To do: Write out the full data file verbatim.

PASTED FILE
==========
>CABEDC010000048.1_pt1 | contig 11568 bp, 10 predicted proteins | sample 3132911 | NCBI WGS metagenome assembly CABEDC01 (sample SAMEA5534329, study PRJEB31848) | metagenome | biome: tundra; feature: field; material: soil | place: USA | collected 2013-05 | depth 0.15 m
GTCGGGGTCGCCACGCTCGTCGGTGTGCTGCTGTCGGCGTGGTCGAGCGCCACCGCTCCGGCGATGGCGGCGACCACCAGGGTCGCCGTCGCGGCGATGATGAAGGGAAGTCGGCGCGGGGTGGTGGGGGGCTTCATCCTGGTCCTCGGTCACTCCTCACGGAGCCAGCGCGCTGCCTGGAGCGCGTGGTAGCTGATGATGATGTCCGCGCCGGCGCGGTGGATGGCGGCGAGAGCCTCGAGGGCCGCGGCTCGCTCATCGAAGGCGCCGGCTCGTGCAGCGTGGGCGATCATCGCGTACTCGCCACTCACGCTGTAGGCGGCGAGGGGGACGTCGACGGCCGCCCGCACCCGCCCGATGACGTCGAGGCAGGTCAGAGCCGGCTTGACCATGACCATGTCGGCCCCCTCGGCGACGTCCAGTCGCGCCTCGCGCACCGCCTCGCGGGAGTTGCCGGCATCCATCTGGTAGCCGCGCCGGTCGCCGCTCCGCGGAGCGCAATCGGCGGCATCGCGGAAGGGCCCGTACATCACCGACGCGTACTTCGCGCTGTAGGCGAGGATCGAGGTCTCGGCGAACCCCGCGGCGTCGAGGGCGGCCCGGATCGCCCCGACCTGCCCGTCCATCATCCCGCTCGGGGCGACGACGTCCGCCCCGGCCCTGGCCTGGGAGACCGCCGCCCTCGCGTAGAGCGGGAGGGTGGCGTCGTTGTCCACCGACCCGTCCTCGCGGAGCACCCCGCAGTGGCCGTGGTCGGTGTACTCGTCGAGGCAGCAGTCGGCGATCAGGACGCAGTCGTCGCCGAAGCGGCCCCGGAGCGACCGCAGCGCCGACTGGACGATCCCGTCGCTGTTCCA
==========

>CABEDC010000048.1_pt1 | contig 11568 bp, 10 predicted proteins | sample 3132911 | NCBI WGS metagenome assembly CABEDC01 (sample SAMEA5534329, study PRJEB31848) | metagenome | biome: tundra; feature: field; material: soil | place: USA | collected 2013-05 | depth 0.15 m
GTCGGGGTCGCCACGCTCGTCGGTGTGCTGCTGTCGGCGTGGTCGAGCGCCACCGCTCCGGCGATGGCGGCGACCACCAGGGTCGCCGTCGCGGCGATGATGAAGGGAAGTCGGCGCGGGGTGGTGGGGGGCTTCATCCTGGTCCTCGGTCACTCCTCACGGAGCCAGCGCGCTGCCTGGAGCGCGTGGTAGCTGATGATGATGTCCGCGCCGGCGCGGTGGATGGCGGCGAGAGCCTCGAGGGCCGCGGCTCGCTCATCGAAGGCGCCGGCTCGTGCAGCGTGGGCGATCATCGCGTACTCGCCACTCACGCTGTAGGCGGCGAGGGGGACGTCGACGGCCGCCCGCACCCGCCCGATGACGTCGAGGCAGGTCAGAGCCGGCTTGACCATGACCATGTCGGCCCCCTCGGCGACGTCCAGTCGCGCCTCGCGCACCGCCTCGCGGGAGTTGCCGGCATCCATCTGGTAGCCGCGCCGGTCGCCGCTCCGCGGAGCGCAATCGGCGGCATCGCGGAAGGGCCCGTACATCACCGACGCGTACTTCGCGCTGTAGGCGAGGATCGAGGTCTCGGCGAACCCCGCGGCGTCGAGGGCGGCCCGGATCGCCCCGACCTGCCCGTCCATCATCCCGCTCGGGGCGACGACGTCCGCCCCGGCCCTGGCCTGGGAGACCGCCGCCCTCGCGTAGAGCGGGAGGGTGGCGTCGTTGTCCACCGACCCGTCCTCGCGGAGCACCCCGCAGTGGCCGTGGTCGGTGTACTCGTCGAGGCAGCAGTCGGCGATCAGGACGCAGTCGTCGCCGAAGCGGCCCCGGAGCGACCGCAGCGCCGACTGGACGATCCCGTCGCTGTTCCA